Lease agreements

The lease agreements of the Group mainly relate to office premises. The durations of the lease agreements range from less than one year to fifteen years, and the contracts can usually be extended after the original date of expiration. The index, renewal and other terms of the different agreements vary.

In addition to real estate, the Group has additionally leased assets such as several land areas under substations and transmission lines and some 110 kilovolt transmission lines and circuit breaker bays.

13. LEASE AGREEMENTS, € 1,000 2018 2017
Rental obligations from lease agreements:    
In one year 4,223 4,079
In more than one year and less than five years 14,716 14,279
In more than five years 11,273 13,913
Total 30,212 32,270

 Accounting principles

Lease agreements
Lease obligations where the risks and rewards incident to ownership remain with the lessor are treated as other lease agreements. Lease obligations paid on the basis of other lease agreements are treated within other operating expenses and are recognised in the income statement as equally large items during the lease period. Other lease agreements primarily concern office facilities, land areas and network leases. In accordance with the principles of standard IAS 17 Leases, those leases which transfer substantially all the risks and rewards incident to ownership to the company are classified as finance leases. The company has not leased tangible or intangible assets using finance leases.

IFRS 16 Leases
The IFRS 16 standard will be applied as of 1 January 2019. It replaces the previous IAS 17 Leases standard, which required classification of leases as either operating leases or finance leases. As defined in the new standard, a lease is a contract, or part of a contract, that conveys the right to use an identified asset for a period of time in exchange for consideration. Each lease is analysed independently when the contract is entered into, including all the components contained in the contract. From now on, both the underlying asset to which the right to use applies and the liability representing future lease payments are recognised in the balance sheet over the time of its economic impact. The substantial changes due to IFRS 16 mostly apply to lessors. Leases are recognised in the balance sheet except for short-term leases and leases of low-value assets. Exceptions are possible for short-term leases and leases of low-value assets, and no adjustments are necessary for such assets when transitioning from the old system to the new one. It is possible to apply a modified retrospective transition approach when adopting the standard, in other words the company recognises the effect of initially applying IFRS 16 as an adjustment to the equity at the date of initial application, on 1 January 2019. 

The company has assessed the impacts of the adoption of the IFRS 16 standard.

During 2018, Fingrid carried out a project to prepare for the transition to the new standard. The initial stage of the project focused on finding out which of the company’s contracts meet the standard definition of a lease and consequently fall within its scope of application. According to the company’s current view, the contracts to be recognised in the balance sheet in compliance with IFRS 16 are real estate leases. The company has a number of other contracts that, according to the management’s judgement, are insignificant in terms of their impact on the balance sheet and accuracy of financial reporting.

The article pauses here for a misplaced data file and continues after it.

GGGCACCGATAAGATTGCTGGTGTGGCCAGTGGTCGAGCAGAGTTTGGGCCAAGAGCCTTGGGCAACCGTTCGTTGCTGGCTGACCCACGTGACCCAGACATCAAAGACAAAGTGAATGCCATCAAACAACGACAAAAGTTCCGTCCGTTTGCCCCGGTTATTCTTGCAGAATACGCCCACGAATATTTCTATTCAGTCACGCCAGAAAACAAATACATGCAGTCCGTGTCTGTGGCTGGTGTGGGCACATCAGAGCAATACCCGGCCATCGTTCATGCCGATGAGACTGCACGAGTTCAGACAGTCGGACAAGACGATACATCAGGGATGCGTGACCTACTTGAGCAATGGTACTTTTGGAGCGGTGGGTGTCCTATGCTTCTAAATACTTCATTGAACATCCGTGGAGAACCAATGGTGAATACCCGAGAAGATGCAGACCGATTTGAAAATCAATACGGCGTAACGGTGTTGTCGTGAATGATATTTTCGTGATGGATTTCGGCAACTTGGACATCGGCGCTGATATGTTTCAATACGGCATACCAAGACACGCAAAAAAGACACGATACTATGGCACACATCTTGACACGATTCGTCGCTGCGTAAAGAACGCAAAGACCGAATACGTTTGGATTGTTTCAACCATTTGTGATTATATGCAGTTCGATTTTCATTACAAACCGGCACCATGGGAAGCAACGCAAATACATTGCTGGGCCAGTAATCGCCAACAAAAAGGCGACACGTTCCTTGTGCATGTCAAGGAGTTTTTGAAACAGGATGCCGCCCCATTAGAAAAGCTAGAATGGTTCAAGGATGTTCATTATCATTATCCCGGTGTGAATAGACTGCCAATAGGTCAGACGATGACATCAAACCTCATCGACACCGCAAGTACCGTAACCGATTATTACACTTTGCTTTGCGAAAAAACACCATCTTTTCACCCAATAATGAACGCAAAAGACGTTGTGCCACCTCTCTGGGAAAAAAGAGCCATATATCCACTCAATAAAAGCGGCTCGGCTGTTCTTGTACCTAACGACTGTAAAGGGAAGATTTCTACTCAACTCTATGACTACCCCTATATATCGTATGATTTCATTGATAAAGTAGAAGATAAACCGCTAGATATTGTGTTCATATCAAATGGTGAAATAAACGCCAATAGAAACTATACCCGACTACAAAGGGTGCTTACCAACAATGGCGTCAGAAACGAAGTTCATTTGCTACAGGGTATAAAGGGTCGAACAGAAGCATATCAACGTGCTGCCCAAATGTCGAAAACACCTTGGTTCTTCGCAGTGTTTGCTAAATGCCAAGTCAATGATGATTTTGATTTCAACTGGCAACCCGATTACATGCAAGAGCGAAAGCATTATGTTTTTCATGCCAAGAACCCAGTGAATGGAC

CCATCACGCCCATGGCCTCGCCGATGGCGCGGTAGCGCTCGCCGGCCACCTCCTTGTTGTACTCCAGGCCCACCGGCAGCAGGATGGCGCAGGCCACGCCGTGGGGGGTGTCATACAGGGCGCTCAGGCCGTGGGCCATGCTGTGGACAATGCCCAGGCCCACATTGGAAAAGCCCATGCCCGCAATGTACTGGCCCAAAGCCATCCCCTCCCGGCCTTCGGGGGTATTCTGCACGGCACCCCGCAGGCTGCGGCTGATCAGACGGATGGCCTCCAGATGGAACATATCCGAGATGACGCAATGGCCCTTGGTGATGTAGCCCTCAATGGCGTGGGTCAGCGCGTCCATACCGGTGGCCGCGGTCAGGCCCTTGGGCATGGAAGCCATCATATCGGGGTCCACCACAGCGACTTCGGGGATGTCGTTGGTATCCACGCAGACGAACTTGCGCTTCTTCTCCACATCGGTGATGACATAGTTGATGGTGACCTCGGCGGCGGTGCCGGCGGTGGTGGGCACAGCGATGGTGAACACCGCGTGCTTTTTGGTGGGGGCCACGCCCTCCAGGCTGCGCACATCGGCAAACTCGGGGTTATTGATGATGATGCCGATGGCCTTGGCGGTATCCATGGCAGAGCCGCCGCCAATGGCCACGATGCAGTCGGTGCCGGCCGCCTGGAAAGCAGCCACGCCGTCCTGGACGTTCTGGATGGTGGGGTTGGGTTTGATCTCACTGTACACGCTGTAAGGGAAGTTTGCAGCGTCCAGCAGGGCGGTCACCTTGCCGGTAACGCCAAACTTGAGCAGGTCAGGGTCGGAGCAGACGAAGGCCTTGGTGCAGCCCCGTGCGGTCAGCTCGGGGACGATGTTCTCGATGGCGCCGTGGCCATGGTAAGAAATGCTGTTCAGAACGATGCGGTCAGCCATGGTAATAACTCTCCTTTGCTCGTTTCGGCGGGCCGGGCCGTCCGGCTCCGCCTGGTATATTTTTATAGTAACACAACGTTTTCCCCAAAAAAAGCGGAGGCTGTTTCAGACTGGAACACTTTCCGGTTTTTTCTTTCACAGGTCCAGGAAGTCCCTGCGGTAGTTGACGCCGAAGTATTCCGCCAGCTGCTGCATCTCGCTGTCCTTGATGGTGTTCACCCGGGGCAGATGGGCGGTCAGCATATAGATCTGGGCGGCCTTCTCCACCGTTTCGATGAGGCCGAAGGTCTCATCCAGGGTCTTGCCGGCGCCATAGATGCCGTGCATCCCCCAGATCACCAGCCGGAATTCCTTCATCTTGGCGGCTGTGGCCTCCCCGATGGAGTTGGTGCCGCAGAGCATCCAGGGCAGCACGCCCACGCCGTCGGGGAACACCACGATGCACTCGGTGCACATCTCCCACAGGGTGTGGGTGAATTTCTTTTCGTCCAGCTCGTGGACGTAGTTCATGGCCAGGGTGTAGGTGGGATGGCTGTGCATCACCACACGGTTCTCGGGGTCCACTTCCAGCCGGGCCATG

The company’s lease liabilities on the reporting date of the 2018 financial statements totalled EUR 30.2 million, consisting of EUR 4.2 million in short-term liabilities, to be paid within a year, and EUR 26.0 million in long-term liabilities, with a due date after more than a year. The lease liabilities are presented in note 13.

The change results in an increase in property, plant and equipment, and in liabilities. As a result of the project, the Group recognised items of property, plant and equipment totalling around EUR 35 million on 1 January 2019 as leases in compliance with IFRS 16. Other operating expenses in the income statement will decrease because leases will in future be stated as depreciations and interest costs. The liability will be amortised using the effective interest rate method, where the relative amount of interest expenditure decreases along with the principal liability, resulting in ‘frontloading’ of the lease expenses in the income statement over the lease term. The standard also affects the Group’s cash flow. The cash flow from operating activities will increase because the capital repayment component of the lease liabilities will be classified as cash flow from financing activities. The interest component will continue to be disclosed in the cash flow from operating activities.

According to Fingrid’s estimation, IFRS 16 will have an impact of EUR –0.2 million on the consolidated profit during the first year. Lease expenses are estimated to decrease by around EUR 3.0 million in 2019, whereas depreciations are estimated to increase by EUR 2.6 million and interest costs by EUR 0.7 million.

The right-of-use contracts of the powerlines have already been entered directly in the balance sheet on the contract date, which means there will be no changes in their accounting procedures due to the transition to IFRS 16.

Fingrid will apply a modified retrospective transition approach when adopting the standard, in other words the impacts will be recognised on the transition date, 1 January 2019. The modified retrospective transition approach entails no retrospective adjustments to the previous year’s figures.